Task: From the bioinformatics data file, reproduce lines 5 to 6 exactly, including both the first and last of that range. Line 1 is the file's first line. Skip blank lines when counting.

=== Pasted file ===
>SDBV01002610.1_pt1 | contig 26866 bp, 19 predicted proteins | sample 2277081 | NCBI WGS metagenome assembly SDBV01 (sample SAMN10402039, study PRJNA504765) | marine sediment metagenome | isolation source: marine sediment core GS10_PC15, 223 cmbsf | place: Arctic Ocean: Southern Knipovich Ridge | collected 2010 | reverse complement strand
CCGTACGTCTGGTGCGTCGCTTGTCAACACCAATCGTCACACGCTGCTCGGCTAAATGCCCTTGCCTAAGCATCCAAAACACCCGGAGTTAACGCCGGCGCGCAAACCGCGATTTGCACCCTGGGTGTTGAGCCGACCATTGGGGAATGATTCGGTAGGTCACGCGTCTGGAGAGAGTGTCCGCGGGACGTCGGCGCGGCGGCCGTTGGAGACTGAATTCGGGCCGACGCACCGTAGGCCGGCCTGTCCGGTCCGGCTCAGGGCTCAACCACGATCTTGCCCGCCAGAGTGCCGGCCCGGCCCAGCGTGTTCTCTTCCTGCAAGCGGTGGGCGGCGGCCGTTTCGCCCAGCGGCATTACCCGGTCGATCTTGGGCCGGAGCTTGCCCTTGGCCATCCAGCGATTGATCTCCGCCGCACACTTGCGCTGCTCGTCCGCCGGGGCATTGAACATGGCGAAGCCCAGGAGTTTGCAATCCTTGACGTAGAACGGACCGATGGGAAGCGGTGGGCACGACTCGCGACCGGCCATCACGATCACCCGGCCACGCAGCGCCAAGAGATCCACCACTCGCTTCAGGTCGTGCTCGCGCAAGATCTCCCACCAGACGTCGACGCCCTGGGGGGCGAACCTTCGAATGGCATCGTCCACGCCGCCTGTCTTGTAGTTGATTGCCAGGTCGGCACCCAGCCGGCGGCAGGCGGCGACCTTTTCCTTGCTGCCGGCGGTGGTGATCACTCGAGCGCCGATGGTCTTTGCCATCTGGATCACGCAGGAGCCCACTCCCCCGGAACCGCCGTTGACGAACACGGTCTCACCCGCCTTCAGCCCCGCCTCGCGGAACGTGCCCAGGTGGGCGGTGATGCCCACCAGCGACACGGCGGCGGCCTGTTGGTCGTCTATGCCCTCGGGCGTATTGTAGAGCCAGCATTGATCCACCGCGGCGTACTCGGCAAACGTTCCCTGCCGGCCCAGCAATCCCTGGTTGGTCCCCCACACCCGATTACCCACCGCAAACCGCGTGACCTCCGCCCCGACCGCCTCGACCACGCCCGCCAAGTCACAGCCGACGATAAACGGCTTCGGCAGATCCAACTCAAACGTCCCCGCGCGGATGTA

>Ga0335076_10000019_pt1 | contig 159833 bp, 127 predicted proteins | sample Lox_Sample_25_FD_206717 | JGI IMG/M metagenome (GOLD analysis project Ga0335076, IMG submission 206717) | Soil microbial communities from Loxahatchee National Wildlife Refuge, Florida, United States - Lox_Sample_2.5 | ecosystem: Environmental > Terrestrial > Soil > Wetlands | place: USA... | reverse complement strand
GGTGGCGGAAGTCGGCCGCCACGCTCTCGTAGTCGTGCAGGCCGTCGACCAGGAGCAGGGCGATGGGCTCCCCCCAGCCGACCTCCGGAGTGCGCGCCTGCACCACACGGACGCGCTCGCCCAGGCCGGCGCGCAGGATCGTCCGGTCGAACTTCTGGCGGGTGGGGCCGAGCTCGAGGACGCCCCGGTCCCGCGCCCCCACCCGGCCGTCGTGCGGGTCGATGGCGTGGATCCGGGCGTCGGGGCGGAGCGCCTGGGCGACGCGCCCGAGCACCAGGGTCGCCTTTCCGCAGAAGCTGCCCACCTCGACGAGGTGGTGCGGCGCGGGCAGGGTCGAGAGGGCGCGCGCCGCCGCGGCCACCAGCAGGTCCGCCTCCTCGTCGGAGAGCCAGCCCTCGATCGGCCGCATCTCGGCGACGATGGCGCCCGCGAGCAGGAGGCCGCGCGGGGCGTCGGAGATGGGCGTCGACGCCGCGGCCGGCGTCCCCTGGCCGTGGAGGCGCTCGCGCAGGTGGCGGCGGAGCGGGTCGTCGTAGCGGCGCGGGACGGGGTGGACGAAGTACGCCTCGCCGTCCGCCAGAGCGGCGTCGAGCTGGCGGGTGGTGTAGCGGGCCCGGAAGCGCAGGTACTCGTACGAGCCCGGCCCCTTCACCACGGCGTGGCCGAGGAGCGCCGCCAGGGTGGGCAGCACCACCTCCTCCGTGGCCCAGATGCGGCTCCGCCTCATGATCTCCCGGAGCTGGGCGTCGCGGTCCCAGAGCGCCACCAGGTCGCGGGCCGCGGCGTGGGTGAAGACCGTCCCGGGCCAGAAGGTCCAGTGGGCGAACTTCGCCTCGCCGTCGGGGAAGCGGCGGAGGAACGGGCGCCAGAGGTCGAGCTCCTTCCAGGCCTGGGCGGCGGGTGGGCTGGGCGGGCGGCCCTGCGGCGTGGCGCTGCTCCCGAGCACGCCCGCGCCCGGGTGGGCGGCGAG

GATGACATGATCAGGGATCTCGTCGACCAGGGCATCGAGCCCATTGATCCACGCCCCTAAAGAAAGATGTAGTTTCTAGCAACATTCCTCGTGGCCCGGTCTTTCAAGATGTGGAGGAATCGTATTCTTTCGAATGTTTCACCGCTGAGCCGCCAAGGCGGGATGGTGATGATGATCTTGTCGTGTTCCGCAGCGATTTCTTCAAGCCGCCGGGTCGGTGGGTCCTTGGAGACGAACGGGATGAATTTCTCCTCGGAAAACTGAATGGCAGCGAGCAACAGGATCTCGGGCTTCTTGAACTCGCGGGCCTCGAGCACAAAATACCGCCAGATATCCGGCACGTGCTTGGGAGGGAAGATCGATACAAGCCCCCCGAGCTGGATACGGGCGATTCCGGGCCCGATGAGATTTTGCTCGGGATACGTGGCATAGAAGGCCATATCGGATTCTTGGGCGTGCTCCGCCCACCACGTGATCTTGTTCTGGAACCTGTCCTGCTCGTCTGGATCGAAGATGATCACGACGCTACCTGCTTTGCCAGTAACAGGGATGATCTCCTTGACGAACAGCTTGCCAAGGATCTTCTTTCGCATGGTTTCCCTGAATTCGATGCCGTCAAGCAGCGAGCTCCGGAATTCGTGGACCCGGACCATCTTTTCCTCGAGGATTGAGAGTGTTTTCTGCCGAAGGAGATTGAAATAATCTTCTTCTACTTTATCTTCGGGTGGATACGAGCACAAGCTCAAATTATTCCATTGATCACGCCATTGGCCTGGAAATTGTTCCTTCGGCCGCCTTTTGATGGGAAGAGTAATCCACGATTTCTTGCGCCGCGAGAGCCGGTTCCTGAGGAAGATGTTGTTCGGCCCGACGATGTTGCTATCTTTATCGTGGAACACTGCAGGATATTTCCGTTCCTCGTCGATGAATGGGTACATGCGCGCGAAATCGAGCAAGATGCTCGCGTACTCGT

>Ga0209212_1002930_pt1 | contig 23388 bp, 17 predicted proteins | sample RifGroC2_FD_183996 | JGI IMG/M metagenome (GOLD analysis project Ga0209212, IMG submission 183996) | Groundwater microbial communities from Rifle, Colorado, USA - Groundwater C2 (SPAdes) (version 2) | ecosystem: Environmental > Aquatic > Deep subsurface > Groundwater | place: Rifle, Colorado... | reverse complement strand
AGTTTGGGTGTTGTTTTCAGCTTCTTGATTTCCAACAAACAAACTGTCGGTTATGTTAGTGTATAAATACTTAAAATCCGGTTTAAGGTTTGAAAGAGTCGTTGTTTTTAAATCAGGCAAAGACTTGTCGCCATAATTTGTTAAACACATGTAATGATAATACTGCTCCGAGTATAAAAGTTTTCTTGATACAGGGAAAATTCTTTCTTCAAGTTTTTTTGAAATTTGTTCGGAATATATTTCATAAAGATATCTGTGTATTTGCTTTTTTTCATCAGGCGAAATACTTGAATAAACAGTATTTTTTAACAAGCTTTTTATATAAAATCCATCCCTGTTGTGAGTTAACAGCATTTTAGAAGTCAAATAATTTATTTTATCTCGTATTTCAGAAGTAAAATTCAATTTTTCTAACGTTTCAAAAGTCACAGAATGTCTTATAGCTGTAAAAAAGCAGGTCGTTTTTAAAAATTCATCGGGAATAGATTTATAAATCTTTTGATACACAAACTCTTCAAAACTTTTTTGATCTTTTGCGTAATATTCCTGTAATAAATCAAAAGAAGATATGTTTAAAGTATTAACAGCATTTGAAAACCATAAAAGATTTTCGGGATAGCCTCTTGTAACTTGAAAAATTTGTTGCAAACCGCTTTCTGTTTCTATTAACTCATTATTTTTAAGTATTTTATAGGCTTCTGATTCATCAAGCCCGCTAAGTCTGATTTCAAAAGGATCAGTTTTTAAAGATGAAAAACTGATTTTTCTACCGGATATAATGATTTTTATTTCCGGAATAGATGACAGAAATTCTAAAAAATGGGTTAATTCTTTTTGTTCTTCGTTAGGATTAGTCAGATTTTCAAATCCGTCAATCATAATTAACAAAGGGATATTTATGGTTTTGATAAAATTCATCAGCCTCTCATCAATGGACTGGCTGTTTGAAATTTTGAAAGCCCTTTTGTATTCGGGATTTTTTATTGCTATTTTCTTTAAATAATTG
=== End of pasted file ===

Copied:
GATGACATGATCAGGGATCTCGTCGACCAGGGCATCGAGCCCATTGATCCACGCCCCTAAAGAAAGATGTAGTTTCTAGCAACATTCCTCGTGGCCCGGTCTTTCAAGATGTGGAGGAATCGTATTCTTTCGAATGTTTCACCGCTGAGCCGCCAAGGCGGGATGGTGATGATGATCTTGTCGTGTTCCGCAGCGATTTCTTCAAGCCGCCGGGTCGGTGGGTCCTTGGAGACGAACGGGATGAATTTCTCCTCGGAAAACTGAATGGCAGCGAGCAACAGGATCTCGGGCTTCTTGAACTCGCGGGCCTCGAGCACAAAATACCGCCAGATATCCGGCACGTGCTTGGGAGGGAAGATCGATACAAGCCCCCCGAGCTGGATACGGGCGATTCCGGGCCCGATGAGATTTTGCTCGGGATACGTGGCATAGAAGGCCATATCGGATTCTTGGGCGTGCTCCGCCCACCACGTGATCTTGTTCTGGAACCTGTCCTGCTCGTCTGGATCGAAGATGATCACGACGCTACCTGCTTTGCCAGTAACAGGGATGATCTCCTTGACGAACAGCTTGCCAAGGATCTTCTTTCGCATGGTTTCCCTGAATTCGATGCCGTCAAGCAGCGAGCTCCGGAATTCGTGGACCCGGACCATCTTTTCCTCGAGGATTGAGAGTGTTTTCTGCCGAAGGAGATTGAAATAATCTTCTTCTACTTTATCTTCGGGTGGATACGAGCACAAGCTCAAATTATTCCATTGATCACGCCATTGGCCTGGAAATTGTTCCTTCGGCCGCCTTTTGATGGGAAGAGTAATCCACGATTTCTTGCGCCGCGAGAGCCGGTTCCTGAGGAAGATGTTGTTCGGCCCGACGATGTTGCTATCTTTATCGTGGAACACTGCAGGATATTTCCGTTCCTCGTCGATGAATGGGTACATGCGCGCGAAATCGAGCAAGATGCTCGCGTACTCGT

>Ga0209212_1002930_pt1 | contig 23388 bp, 17 predicted proteins | sample RifGroC2_FD_183996 | JGI IMG/M metagenome (GOLD analysis project Ga0209212, IMG submission 183996) | Groundwater microbial communities from Rifle, Colorado, USA - Groundwater C2 (SPAdes) (version 2) | ecosystem: Environmental > Aquatic > Deep subsurface > Groundwater | place: Rifle, Colorado... | reverse complement strand